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Shinsukki Blues
  |     review    |     availability     |



Availability:

DVD (KOREA)
Region 3 NTSC
KD Media

2-Disc Set
16x9 Anamorphic Widescreen
Korean Language Track
Dolby Digital 5.1
Removable English and Korean subtitles
Various extras

 
Year: 2004
Director: Song Hae-Sung
Cast: Lee Sung-Jae, Kim Hyun-Joo, Lee Jong-Hyuk, Kim Chang-Wan, Shin Yi
The Skinny: Some off-color humor and Lee Sung-Jae's performance make Shinsukki Blues an enjoyable comedy, but the inconsistent characterization, hackneyed direction, and maudlin emotions send everything into a tailspin. Half of this movie is good, but that means that the other half isn't.
Review
by Kozo:

     Lee Sung-Jae isn't Korea's most handsome actor, but he's certainly no slouch in the looks department. Still, what's vanity before art—or a oddball comedy made for the masses? Lee goes ugly for Shinsukki Blues, a loaded comedy about a complete bastard named Shin Suk-Ki (Lee Jong-Hyuk), an amoral Master of the Universe lawyer who runs mergers and acquisitions in a large conglomerate. He signs off on a shady deal to send a portion of the staff packing, the means being some legal sleight-of-hand designed to fool average non-legal folk (you and me, basically) into thinking the firings were on the up and up. You can count that as Suk-Ku's first karmic mistake.
     Karmic mistake #2 occurs when Suk-Ki beds impossibly pure-hearted receptionist Seo Jin-Yung (Kim Hyun-Joo, who appeared in the Hong Kong film Star Runner), and promptly drops her like a used tissue. Then, in your standard movie plot device, he gets his fortune told at an appearing/disappearing bar, and gets into an elevator accident with another guy named Shin Suk-Ki (Lee Sung-Jae). This other Suk-Ki is his total opposite: a kind-hearted, but clumsy, dorky, and irretrievably hopeless lawyer who does pro bono work and lives in squalor. The big hook: the two get their minds switched, handsome Suk-Ki gets stuck in ugly Suk-Ki's body, and his own handsome body is left to lie in a coma. Ain't payback a bitch?
     The problem: this isn't payback. Newly dorky Suk-Ki takes his plight in remarkable stride. Sure, he gets angry and upset, and mugs and makes faces like he's the second coming of Rowan Atkinson. But before ten minutes are through, Suk-Ki is already resolving to make the best of his plight. The going is rough, and includes the occasional greed-motivated backslide and some minor insensitivity, but it seems as if Suk-Ki turns over a new leaf EXACTLY when he gets stuck in his new ugly body. When Jin-Yung shows up needing legal assitance to sue her firm (She was fired under shady circumstances. Hmmm.), Suk-Ki is eager to help, and starts to realize the error of his ways mighty quick. A bit too quick, actually. There's a lot of time to fill here—Shinsukki Blues clocks in at a whopping 110 minutes. If he goes from bad to good in less than about forty minutes, that's still an hour left to twiddle your thumbs. Do the math.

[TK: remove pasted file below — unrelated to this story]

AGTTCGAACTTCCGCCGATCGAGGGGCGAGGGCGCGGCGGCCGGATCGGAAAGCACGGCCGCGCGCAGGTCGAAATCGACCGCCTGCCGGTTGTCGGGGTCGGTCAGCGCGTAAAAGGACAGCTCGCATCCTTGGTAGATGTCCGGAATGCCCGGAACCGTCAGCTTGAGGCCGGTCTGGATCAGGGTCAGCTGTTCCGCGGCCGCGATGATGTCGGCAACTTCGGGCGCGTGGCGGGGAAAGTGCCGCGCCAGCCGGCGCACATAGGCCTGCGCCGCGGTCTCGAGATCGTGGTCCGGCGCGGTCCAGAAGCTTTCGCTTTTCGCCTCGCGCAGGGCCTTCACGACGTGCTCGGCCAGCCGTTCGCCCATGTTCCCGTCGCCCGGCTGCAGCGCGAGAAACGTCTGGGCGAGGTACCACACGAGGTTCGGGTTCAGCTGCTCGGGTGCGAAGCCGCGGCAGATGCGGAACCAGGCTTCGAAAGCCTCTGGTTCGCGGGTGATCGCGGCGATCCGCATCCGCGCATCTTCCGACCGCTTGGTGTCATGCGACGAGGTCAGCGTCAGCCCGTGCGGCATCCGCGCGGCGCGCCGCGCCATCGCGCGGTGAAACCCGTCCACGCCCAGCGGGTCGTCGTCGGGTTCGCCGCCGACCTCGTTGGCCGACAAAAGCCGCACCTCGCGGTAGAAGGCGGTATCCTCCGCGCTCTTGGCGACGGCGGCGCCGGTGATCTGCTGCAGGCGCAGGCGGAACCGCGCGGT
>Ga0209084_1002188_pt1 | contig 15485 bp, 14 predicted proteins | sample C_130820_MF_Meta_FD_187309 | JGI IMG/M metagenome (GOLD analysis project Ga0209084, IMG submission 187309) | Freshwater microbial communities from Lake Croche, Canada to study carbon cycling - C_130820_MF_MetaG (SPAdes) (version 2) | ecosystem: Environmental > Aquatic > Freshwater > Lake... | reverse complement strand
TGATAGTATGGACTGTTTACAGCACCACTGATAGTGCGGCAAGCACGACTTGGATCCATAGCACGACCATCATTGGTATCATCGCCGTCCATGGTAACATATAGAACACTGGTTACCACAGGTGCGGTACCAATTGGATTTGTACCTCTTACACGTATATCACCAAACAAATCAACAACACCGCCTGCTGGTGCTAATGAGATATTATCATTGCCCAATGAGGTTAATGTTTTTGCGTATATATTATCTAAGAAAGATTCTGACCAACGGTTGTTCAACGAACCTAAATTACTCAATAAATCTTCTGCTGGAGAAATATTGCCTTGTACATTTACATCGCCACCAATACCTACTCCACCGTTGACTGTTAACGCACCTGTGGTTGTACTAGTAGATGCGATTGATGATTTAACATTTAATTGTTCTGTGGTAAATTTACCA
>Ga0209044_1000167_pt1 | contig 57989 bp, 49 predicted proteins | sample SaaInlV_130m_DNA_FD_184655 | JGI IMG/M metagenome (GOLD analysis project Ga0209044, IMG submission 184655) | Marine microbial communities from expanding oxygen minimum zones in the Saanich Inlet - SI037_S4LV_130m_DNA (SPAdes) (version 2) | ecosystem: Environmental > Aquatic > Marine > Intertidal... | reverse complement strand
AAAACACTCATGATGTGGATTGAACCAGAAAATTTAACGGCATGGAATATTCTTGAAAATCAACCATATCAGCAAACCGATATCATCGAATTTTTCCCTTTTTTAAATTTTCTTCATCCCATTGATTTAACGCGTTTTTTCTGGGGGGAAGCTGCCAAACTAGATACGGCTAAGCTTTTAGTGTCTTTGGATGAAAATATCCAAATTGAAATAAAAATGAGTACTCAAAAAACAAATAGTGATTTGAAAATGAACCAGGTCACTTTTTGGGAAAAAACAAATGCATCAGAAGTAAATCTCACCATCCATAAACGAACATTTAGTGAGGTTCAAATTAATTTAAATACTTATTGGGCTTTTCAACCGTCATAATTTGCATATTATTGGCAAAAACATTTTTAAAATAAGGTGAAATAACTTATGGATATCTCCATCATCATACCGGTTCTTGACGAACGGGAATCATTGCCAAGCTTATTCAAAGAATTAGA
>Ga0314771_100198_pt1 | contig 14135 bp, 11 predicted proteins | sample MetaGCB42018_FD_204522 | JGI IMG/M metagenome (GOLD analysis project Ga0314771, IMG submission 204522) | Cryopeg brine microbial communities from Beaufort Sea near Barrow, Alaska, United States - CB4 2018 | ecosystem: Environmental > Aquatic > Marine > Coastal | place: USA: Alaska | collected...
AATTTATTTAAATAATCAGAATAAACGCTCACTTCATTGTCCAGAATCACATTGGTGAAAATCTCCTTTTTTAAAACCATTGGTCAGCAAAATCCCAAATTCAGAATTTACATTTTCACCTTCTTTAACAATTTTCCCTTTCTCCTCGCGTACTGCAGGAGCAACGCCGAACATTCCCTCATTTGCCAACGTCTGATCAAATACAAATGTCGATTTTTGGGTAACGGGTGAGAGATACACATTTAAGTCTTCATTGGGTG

If you're not getting the primary problem with Shinsukki Blues, then we'll spell it out for you: this movie has screenwriting issues. The first half of the film details Suk-Ki's plight, and it's moderately funny reversal-of-fortune stuff punctuated by Lee Sung-Jae's amusing physical pratfalls. The off-color jokes and toilet humor may not be for everyone, but they get the job done. The problem occurs with the second half of the film. A change is supposed to register within Shin Suk-Ki, but it seems to coincide too closely with his less desirable new body. Lee Sung-Jae is funny, and can clearly act, but it seems as if nothing about the script reflects one guy being put into the other's body. We're told that Suk-Ki of the Lamborghini looks is now stuck in a beat-up Pinto chassis, but that fact doesn't seem to register onscreen. The old Suk-Ki was a major crapbag of a human being; why doesn't he seem to be one when he's ugly—even if it's for an extra twenty minutes?
     Once that inconsistency registers, Shinsukki Blues hits the skids—fast. Jin-Yung is no less problematic a character: she's beautiful but insanely angelic, and seemingly has nothing to with her time but hang out with a buck-toothed dope. When he's stuck in his new body, Suk-Ki seems surprised that nobody liked him. Let's get this straight: he was an intelligent and amoral bastard, and he's surprised that nobody liked him? Shinsukki Blues has its fantastic elements, but the characters shouldn't be one of them. Granted, the filmmakers go for an irreverent, quirky tone, but that's not enough to make Shinsukki Blues a quality motion picture, especially when it gets syrupy and obvious (Filled with regret, Suk-Ki cries in the rain. *Yawn*).
     Even worse, the film neglects to answer basic questions, and we don't mean the "how can they switch minds" question. Of more importance is, "What the hell happened to the real ugly Shin Suk-Ki?" Is he stuck in handsome Shin Suk-Ki's body, or has he floated into the ether? Answering that question required some thought from the filmmakers, but apparently they were too busy with quick gags and cheap emotions than logic or narrative need. When Shinsukki Blues is over, you may still be happy, but only if your brain decided to boycott the film, and left you with no rational facilities for the full 110 minutes. Even commercial movies need to take some responsiblity. According to the script, Shin Suk-Ki learns to take responsiblity. However, the filmmakers apparently didn't. (Kozo 2005)

 
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